In Another Life

My next post will appear Friday, September 7.

 If you’re in the neighborhood, mark your calendar for Sept. 13, 7 p.m.:  Why There Are Words, 333 Caledonia, Sausalito.  I’d love to see some of you there!

A few months ago, I stumbled upon Penelope Lively’s novel The Photograph.  I loved its sharp psychological portraits, its elegant and economic sentences, its going on for pages and pages in the minds of its characters (something I’m always trying to do without making my readers scream, “Action, please!”).

When I returned to the library to pick up another Lively novel, I chose—from the ten or twelve books on the shelf—Making It Up.  I was intrigued by the insistence, in the Preface and repeated at the top of the front flap, that “This book is fiction.”

Why wouldn’t it be, I thought?  “It is anti-memoir.”  All the more intriguing, with all that statement implies—and what’s wrong with memoir, anyway?  Anti-memoir sounds so, well, anti.  “My own life servers as the prompt,” Lively continues; “I have … written the alternative stories.”

In eight stories, Lively introduces us to a piece of her biography:  the young girl who fled Cairo in face of the German advance during World War II; an early interest in archeology; a love of books; the early influence of Homer, made all the more compelling by her own first name’s starring role in the narrative.  After introducing us to the prompt, Lively then gives us the novelist’s re-working of what might have been, what should have been, what could have been.

In this way, the book provides a meditation on fiction, on the paths the imagination takes, on the deviations and wanderings.  How do we know when we’re on the right track?  The answer, surely, lies not in adherence to biography, since the demands of successful fiction are not the outlines of “real life.”  And yet, as much as Lively’s book got me thinking about the choices I make for my characters (and the endless re-thinking about those choices), I love how she girds her sophisticated reflection on narrative with the primal, elemental urge of any writer.  To get it right.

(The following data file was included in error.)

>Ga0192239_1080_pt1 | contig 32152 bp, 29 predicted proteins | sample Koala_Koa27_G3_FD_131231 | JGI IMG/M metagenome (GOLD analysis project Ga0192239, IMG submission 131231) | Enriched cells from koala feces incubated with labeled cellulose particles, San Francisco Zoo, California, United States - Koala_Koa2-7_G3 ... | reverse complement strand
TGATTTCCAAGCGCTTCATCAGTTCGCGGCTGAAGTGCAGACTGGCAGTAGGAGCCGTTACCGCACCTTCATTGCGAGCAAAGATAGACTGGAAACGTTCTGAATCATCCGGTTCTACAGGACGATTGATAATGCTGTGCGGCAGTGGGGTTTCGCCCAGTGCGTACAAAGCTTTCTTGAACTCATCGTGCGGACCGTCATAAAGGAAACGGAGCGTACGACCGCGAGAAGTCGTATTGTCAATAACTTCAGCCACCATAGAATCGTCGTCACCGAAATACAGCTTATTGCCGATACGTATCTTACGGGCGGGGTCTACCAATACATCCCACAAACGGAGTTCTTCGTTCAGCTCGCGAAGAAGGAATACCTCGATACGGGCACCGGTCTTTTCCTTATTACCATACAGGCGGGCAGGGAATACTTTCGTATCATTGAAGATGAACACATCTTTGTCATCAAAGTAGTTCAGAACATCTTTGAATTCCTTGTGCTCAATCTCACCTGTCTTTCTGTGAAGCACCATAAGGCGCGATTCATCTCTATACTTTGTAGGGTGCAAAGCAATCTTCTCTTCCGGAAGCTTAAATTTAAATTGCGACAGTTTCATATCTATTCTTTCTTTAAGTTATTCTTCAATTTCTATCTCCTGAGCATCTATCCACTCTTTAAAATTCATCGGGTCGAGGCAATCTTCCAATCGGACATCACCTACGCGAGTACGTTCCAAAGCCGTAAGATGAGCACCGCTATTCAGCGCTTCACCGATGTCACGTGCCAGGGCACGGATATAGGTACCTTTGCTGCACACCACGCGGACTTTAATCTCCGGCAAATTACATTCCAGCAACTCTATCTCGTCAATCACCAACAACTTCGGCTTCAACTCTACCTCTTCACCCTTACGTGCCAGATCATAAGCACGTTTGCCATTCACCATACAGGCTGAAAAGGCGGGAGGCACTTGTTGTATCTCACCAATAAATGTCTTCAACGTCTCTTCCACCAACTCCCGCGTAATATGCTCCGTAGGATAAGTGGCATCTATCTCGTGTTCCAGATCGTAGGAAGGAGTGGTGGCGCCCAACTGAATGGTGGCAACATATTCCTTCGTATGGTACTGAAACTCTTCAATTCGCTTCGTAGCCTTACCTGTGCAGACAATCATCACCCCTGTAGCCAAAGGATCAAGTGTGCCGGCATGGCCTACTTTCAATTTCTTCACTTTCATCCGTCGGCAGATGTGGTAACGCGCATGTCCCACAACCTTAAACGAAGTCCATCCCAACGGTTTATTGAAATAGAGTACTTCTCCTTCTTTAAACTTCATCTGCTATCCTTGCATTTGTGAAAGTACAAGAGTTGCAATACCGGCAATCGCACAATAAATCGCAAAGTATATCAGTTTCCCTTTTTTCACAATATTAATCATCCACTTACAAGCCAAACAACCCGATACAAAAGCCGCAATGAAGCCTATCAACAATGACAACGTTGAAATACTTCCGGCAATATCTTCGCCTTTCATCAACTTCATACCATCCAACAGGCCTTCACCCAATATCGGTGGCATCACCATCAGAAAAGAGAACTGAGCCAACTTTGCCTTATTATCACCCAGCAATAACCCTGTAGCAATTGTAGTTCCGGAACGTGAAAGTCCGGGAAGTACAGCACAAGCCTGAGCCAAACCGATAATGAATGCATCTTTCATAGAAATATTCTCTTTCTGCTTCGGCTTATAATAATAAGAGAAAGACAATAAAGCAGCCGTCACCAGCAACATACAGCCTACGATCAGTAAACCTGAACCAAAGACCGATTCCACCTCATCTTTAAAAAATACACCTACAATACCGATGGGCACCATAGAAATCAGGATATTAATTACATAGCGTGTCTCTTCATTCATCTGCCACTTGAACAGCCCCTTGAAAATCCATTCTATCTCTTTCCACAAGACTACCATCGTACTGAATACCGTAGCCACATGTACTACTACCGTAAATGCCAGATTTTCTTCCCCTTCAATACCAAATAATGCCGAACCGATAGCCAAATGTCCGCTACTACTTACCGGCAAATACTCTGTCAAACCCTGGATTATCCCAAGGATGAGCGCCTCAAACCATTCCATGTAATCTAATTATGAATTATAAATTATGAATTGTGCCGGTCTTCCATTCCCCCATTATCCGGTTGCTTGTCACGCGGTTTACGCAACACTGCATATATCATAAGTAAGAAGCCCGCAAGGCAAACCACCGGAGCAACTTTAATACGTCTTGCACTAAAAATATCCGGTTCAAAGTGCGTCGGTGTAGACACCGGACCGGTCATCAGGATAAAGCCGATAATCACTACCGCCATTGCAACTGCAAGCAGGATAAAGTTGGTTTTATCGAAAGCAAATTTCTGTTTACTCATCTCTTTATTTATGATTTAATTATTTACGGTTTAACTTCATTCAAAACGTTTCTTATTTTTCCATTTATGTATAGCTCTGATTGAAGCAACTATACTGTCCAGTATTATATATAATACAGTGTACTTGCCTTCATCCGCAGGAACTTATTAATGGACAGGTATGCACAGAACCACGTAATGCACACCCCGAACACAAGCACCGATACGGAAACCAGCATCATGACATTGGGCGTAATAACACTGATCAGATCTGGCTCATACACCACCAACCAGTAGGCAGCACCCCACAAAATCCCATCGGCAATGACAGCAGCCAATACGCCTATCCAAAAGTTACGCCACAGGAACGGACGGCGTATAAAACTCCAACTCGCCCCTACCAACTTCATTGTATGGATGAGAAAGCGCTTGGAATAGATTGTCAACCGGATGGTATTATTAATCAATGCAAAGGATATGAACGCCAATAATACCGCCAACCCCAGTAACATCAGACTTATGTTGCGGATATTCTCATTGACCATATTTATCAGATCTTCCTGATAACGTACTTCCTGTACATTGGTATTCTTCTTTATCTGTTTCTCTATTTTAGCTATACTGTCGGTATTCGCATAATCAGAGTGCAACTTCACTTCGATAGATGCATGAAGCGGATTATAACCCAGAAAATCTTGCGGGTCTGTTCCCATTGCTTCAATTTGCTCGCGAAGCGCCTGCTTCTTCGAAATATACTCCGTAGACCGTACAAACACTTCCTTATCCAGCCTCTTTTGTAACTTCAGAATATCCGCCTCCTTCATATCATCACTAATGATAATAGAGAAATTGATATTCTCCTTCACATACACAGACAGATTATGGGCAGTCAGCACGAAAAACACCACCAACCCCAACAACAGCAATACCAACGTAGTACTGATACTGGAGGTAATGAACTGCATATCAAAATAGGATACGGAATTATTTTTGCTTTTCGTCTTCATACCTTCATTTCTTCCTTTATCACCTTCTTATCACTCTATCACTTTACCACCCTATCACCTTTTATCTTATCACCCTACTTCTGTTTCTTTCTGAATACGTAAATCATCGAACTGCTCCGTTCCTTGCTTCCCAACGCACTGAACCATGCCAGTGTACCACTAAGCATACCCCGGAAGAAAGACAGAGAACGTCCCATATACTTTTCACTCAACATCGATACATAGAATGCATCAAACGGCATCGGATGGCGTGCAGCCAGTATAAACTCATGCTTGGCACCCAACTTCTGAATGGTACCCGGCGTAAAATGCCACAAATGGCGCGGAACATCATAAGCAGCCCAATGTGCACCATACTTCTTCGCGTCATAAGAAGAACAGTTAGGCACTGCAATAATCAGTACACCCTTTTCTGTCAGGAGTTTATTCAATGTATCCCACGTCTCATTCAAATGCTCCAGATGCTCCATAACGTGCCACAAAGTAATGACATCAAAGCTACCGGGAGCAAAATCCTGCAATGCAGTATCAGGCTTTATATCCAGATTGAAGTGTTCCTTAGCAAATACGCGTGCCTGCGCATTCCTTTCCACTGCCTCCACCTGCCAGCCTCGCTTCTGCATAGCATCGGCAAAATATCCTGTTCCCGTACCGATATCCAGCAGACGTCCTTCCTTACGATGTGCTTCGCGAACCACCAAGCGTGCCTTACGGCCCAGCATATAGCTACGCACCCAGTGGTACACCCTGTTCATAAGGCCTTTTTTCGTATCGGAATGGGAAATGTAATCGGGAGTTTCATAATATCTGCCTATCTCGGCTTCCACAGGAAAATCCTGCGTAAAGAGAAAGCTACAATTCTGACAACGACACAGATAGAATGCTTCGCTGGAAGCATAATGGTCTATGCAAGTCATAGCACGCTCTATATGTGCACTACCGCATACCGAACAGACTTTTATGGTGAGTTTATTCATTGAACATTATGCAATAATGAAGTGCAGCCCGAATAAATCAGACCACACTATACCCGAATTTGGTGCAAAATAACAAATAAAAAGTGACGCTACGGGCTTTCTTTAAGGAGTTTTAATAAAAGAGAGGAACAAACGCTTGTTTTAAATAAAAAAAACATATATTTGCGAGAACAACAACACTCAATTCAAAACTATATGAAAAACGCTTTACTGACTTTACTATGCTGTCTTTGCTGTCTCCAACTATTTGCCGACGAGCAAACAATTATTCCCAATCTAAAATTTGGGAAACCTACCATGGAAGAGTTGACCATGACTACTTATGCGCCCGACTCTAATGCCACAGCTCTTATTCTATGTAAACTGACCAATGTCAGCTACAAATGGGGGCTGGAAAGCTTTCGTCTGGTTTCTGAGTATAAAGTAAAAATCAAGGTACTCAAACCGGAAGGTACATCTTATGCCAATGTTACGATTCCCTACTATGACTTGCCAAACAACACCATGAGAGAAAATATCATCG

As Lively writes in the introduction to her version of Penelope and Ulysses:  “I seized on [Homer’s Odyssey] and its furnishings, and juggled them around to make a version that was personally satisfying and more relevant to my own circumstances.”  As a girl, reading the ancient story, she had found the “story line not entirely satisfactory.”  Penelope, for one, is not a beauty like her cousin Helen, and Odyssey has red hair and short legs.  “And that addiction to weaving is tiresome, let alone the shilly-shallying over the suitors.  Some reconstruction was in order, it seemed to me.”  Not only was I nodding as I read Lively’s words, but she’d made me laugh out loud (shilly-shallying over the suitors, indeed!).

To make a version that was personally satisfying and more relevant to my own circumstances.  Some reconstruction was in order.

Writing successful fiction needs more than that, of course, but I can’t think of a better motivating force.

Why do you write fiction?  What alternative lives have you lived out on the page?  What books have impacted how you think about story-making?

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1 Response to In Another Life

  1. katieleigh says:

    I stumbled onto Making It Up several years ago and loved it. Anti-memoir – what a fascinating concept! And she tells the stories so well.

    I’m generally a nonfiction writer, but I love thinking and talking about story-making of all kinds.

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